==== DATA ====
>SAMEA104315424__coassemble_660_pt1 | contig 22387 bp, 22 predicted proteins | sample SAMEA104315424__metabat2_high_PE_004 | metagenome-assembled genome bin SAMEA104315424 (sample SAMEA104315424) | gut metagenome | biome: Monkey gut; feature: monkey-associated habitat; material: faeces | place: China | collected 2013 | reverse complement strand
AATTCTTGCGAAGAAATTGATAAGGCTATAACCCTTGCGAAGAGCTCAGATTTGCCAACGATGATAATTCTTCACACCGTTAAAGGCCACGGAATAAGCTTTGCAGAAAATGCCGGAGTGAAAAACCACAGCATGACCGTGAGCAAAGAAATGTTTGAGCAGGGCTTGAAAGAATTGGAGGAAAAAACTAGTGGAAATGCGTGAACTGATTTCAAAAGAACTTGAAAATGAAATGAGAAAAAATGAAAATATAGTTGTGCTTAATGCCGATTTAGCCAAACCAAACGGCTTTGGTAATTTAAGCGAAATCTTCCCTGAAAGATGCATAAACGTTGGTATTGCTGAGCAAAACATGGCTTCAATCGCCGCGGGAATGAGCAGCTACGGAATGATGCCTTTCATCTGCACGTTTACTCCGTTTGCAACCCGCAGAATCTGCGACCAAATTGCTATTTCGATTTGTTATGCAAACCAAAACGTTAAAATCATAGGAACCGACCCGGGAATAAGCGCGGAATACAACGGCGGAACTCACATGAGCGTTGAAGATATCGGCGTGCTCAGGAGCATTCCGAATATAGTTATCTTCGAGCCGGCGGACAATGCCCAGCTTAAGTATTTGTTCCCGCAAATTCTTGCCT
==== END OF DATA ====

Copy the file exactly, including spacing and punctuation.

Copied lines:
>SAMEA104315424__coassemble_660_pt1 | contig 22387 bp, 22 predicted proteins | sample SAMEA104315424__metabat2_high_PE_004 | metagenome-assembled genome bin SAMEA104315424 (sample SAMEA104315424) | gut metagenome | biome: Monkey gut; feature: monkey-associated habitat; material: faeces | place: China | collected 2013 | reverse complement strand
AATTCTTGCGAAGAAATTGATAAGGCTATAACCCTTGCGAAGAGCTCAGATTTGCCAACGATGATAATTCTTCACACCGTTAAAGGCCACGGAATAAGCTTTGCAGAAAATGCCGGAGTGAAAAACCACAGCATGACCGTGAGCAAAGAAATGTTTGAGCAGGGCTTGAAAGAATTGGAGGAAAAAACTAGTGGAAATGCGTGAACTGATTTCAAAAGAACTTGAAAATGAAATGAGAAAAAATGAAAATATAGTTGTGCTTAATGCCGATTTAGCCAAACCAAACGGCTTTGGTAATTTAAGCGAAATCTTCCCTGAAAGATGCATAAACGTTGGTATTGCTGAGCAAAACATGGCTTCAATCGCCGCGGGAATGAGCAGCTACGGAATGATGCCTTTCATCTGCACGTTTACTCCGTTTGCAACCCGCAGAATCTGCGACCAAATTGCTATTTCGATTTGTTATGCAAACCAAAACGTTAAAATCATAGGAACCGACCCGGGAATAAGCGCGGAATACAACGGCGGAACTCACATGAGCGTTGAAGATATCGGCGTGCTCAGGAGCATTCCGAATATAGTTATCTTCGAGCCGGCGGACAATGCCCAGCTTAAGTATTTGTTCCCGCAAATTCTTGCCT